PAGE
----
Written by: Greg Ellifritz
A couple weeks ago, I posted THIS ARTICLE about Islamist terrorists using a car (rather than a gun or bomb) to commit a mass killing. Did you know that the same thing has occurred in the United States as well?
Soon after I published the article, my friend Ron Borsch informed me about some similar incidents he remembered. Check these out:
– May 2006 — Mohammed Reza Taheri-azar, a University of North Carolina at Chapel Hill student, rented an SUV and drove it through a crowded part of the campus — intentionally trying to hit people. He wounded nine. In a series of letters to the student newspaper, he explained that he acted in obedience to Koranic dictates.
– August 2006 — Omeed Aziz Popal, a Muslim Afghan refugee, used his SUV as a weapon and ran down at least 14 people and a bicyclist in the San Francisco Bay area. He was specifically targeting Jewish neighborhoods.
– January 2007 — A 22-year-old man, Ismail Yassin Mohamed, stole a car in Minneapolis and rammed it into other cars before stealing a van and doing the same, injuring several drivers and pedestrians before police finally caught up with him. Mohamed called himself a “terrorist.”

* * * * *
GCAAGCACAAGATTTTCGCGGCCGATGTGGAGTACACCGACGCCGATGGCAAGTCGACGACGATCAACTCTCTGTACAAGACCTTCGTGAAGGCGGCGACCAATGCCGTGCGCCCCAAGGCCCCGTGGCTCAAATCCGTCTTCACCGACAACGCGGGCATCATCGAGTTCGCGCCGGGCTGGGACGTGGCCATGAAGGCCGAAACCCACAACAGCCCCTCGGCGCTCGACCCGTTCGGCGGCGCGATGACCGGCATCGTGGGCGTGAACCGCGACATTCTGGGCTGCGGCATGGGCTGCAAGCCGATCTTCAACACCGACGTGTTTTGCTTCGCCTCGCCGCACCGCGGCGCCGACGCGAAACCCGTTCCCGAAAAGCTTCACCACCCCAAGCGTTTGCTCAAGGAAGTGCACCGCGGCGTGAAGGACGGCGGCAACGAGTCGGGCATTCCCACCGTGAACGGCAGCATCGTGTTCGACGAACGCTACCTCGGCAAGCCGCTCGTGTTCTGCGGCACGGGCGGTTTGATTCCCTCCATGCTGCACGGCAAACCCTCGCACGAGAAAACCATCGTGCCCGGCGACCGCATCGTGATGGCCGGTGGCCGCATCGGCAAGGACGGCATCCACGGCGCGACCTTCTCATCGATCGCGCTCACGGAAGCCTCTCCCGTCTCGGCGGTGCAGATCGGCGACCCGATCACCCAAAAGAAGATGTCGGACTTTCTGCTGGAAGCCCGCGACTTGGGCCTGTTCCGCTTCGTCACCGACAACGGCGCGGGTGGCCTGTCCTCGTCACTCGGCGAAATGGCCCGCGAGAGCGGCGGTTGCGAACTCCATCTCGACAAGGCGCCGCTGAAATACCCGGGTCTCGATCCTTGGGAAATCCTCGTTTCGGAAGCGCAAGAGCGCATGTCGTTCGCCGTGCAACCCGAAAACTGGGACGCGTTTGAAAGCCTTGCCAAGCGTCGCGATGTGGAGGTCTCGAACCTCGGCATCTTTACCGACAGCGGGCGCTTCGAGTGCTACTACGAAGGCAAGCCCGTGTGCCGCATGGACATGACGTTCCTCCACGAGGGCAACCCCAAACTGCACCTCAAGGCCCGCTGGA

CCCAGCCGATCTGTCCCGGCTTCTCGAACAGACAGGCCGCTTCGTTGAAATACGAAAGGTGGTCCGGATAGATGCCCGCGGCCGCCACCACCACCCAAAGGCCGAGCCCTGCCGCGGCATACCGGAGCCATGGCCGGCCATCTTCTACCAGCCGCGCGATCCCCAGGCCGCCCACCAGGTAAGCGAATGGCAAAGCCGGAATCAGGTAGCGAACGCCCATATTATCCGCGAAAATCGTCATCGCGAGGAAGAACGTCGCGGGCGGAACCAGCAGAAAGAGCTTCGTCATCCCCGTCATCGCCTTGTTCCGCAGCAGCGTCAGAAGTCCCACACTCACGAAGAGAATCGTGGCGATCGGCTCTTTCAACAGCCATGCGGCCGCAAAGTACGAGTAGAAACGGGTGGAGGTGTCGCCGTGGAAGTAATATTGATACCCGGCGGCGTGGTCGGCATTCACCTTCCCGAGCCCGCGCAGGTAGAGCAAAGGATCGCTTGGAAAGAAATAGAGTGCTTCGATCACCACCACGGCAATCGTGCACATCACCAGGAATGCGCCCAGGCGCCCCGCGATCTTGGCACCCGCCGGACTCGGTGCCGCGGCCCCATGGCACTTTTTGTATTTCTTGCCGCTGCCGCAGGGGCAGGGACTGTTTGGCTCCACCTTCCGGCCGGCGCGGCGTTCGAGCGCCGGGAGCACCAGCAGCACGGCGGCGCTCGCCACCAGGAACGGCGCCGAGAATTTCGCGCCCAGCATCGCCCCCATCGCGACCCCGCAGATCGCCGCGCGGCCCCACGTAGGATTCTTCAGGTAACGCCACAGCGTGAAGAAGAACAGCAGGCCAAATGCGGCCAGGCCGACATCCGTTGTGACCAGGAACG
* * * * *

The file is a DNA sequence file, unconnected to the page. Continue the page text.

– February 2007 — Ibrihim Ahmed, a Nashville cab driver, was enraged that two passengers did not agree with him about Islam. When they got out of the cab, he tried to run them down, striking one in a parking lot.
More information about these (and other) attacks at the links below:
Did you know about these incidents? I certainly didn’t. I thank Ron for sending their summaries to me.
Most of the terrorist attackers in these events seem more like mentally ill nutjobs than terrorist masterminds, but that means little to the people they have killed or injured. I don’t know if using a vehicle as a weapon is a formally trained terrorist tactic or just the acts of desperation from crazy people who have delusions of being “terrorists.” It doesn’t really matter.
We all need to be aware that these types of attacks can happen. Cars aren’t likely to be banned anytime soon, so there isn’t much we are likely to be able to do to prevent terrorist attacks like these.
The most important thing we can do is recognize that they can happen. If you are out in public and see a car run into a large group of people, don’t automatically assume that it is an elderly driver or a drunk. Take time to assess the situation before running up to give aid. Realize that the terrorists may not be finished and may be in the act of blowing up a car bomb or setting the car on fire.
Be careful out there.
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